An innate immune response to viral double-stranded RNA (dsRNA) is activated upon binding by sensor dsRNA binding proteins (dsRBPs). However, dsRBP-dependent activation of innate immunity in the absence of pathogen has been observed in some human diseases, suggesting that an unrecognized source of cellular dsRNA is involved. Using the genetically tractable model organism C. elegans, I will investigate this novel function of cellular dsRNAs, wherein changes in cellular dsRNA levels are sensed by dsRBPs and lead to downstream changes in gene expression.
In Aim 1, I will identify genes and pathways affected by altered cellular dsRNA levels by comparing gene expression profiles of C. elegans strains in which genes encoding dsRNA are overexpressed or deleted.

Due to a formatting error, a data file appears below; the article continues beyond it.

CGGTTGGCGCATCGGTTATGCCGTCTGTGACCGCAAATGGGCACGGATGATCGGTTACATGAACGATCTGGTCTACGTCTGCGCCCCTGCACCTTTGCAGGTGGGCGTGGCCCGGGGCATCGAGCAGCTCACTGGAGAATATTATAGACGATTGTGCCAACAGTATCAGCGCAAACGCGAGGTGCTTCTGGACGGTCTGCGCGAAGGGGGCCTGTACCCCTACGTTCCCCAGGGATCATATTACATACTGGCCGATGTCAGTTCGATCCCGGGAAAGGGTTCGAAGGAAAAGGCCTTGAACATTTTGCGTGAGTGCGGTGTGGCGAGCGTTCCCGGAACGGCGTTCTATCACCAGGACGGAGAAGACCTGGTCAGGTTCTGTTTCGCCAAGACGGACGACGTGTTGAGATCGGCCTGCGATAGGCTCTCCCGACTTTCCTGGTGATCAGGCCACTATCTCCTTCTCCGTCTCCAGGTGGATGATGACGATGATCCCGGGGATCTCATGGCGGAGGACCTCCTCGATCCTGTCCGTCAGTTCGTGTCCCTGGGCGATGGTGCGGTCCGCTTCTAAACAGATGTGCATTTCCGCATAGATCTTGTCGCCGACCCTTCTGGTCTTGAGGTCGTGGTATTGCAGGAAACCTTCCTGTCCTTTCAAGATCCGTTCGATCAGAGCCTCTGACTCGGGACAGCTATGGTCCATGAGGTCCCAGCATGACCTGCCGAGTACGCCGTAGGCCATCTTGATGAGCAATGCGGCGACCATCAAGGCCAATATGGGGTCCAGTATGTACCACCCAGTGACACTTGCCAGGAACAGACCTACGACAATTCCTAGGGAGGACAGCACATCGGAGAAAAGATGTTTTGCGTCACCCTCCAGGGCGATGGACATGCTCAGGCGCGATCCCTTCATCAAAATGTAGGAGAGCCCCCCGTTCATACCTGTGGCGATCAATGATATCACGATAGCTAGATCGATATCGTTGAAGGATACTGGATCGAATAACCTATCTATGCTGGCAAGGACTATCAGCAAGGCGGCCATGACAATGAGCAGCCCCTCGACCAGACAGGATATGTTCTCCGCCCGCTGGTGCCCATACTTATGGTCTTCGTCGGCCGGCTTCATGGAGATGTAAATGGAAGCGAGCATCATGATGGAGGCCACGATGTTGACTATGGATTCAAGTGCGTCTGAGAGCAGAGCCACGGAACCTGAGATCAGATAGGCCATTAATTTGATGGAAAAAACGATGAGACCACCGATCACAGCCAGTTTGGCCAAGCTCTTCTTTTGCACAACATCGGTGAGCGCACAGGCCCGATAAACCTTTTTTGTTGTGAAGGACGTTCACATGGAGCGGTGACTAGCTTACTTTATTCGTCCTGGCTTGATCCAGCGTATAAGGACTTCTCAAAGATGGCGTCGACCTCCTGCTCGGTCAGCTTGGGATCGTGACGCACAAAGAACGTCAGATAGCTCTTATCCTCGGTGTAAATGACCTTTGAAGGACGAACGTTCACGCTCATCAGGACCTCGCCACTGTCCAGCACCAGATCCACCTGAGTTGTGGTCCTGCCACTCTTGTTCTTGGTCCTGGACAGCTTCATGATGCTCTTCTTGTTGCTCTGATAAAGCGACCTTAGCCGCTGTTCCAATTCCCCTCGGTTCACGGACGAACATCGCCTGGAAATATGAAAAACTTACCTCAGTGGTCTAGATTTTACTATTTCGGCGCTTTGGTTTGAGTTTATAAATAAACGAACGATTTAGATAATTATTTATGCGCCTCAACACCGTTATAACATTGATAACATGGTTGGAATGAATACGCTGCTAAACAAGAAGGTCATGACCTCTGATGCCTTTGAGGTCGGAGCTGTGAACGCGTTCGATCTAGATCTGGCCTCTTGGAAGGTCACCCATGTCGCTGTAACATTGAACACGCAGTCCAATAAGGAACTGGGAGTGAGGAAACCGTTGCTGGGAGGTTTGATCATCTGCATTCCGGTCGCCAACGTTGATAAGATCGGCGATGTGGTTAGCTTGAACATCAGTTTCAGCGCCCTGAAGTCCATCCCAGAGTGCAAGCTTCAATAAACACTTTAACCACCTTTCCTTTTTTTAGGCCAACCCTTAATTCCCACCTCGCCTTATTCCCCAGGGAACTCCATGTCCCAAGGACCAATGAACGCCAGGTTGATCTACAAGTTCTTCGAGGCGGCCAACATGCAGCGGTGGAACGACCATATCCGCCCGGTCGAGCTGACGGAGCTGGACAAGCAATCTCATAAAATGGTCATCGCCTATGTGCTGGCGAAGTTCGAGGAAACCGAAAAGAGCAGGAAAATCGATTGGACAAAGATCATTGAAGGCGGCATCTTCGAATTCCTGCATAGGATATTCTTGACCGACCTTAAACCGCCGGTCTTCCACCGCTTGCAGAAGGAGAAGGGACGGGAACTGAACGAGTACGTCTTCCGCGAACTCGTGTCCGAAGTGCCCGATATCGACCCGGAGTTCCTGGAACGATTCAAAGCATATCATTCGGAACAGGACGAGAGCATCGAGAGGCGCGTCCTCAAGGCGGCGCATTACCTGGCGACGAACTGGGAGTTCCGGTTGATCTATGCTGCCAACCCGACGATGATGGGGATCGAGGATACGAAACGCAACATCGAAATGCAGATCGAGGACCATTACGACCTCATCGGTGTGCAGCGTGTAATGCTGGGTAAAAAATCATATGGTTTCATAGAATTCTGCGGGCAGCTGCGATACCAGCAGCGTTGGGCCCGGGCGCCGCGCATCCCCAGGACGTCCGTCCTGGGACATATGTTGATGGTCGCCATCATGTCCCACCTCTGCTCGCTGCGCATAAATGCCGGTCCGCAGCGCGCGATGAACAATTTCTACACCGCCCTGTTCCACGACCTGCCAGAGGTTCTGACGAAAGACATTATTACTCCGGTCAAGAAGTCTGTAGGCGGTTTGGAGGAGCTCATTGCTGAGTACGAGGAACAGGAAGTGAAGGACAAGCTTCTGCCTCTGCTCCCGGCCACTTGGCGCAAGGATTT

In Aim 2, I will identify genomic loci encoding cellular dsRNA using high- throughput sequencing of samples coimmunoprecipitated with dsRBPs. Common genomic regulatory elements of dsRNA loci identified using bioinformatics approaches will provide information regarding the regulation and biological function of these dsRNAs. Finally, in Aim 3 I will utilize both genome-wide RNAi screens and targeted genetic studies to identify cellular mechanisms regulating dsRNA expression. These studies will advance our understanding of dsRNA's role in the cell, and furthermore, have the potential to reveal dsRNA as a new target in the treatment of human diseases including cancer.
Inflammation, a normal feature of the innate immune response to pathogens, is also a common symptom of many human diseases, including obesity, cancer and Alzheimer's. In these diseases, the induction of an inflammatory innate immune response is linked to the activation of pathogen-sensing dsRNA binding proteins in the absence of a discernible infection, suggesting that cellular dsRNA may play a role in the pathogenesis. This project will investigate the role of long cellular dsRNA as a signaling molecule that mediates responses to stress in the cell, providing new insights into the impact of noncoding RNA on human diseases.